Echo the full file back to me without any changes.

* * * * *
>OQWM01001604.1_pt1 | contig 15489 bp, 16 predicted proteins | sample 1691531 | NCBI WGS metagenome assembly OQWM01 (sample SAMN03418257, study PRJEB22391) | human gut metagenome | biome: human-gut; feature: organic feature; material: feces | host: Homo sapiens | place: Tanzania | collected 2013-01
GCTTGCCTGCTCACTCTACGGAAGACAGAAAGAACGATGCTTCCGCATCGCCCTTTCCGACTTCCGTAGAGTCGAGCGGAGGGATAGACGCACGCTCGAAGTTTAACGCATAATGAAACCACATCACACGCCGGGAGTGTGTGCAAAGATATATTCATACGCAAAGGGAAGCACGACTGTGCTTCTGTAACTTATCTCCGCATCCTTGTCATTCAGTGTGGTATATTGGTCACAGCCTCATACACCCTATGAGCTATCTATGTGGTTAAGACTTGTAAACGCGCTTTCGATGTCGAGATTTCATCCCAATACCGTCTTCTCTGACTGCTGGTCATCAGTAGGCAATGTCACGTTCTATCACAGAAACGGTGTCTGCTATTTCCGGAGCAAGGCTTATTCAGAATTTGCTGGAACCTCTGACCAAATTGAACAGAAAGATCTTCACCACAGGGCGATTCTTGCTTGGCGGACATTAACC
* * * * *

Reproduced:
>OQWM01001604.1_pt1 | contig 15489 bp, 16 predicted proteins | sample 1691531 | NCBI WGS metagenome assembly OQWM01 (sample SAMN03418257, study PRJEB22391) | human gut metagenome | biome: human-gut; feature: organic feature; material: feces | host: Homo sapiens | place: Tanzania | collected 2013-01
GCTTGCCTGCTCACTCTACGGAAGACAGAAAGAACGATGCTTCCGCATCGCCCTTTCCGACTTCCGTAGAGTCGAGCGGAGGGATAGACGCACGCTCGAAGTTTAACGCATAATGAAACCACATCACACGCCGGGAGTGTGTGCAAAGATATATTCATACGCAAAGGGAAGCACGACTGTGCTTCTGTAACTTATCTCCGCATCCTTGTCATTCAGTGTGGTATATTGGTCACAGCCTCATACACCCTATGAGCTATCTATGTGGTTAAGACTTGTAAACGCGCTTTCGATGTCGAGATTTCATCCCAATACCGTCTTCTCTGACTGCTGGTCATCAGTAGGCAATGTCACGTTCTATCACAGAAACGGTGTCTGCTATTTCCGGAGCAAGGCTTATTCAGAATTTGCTGGAACCTCTGACCAAATTGAACAGAAAGATCTTCACCACAGGGCGATTCTTGCTTGGCGGACATTAACC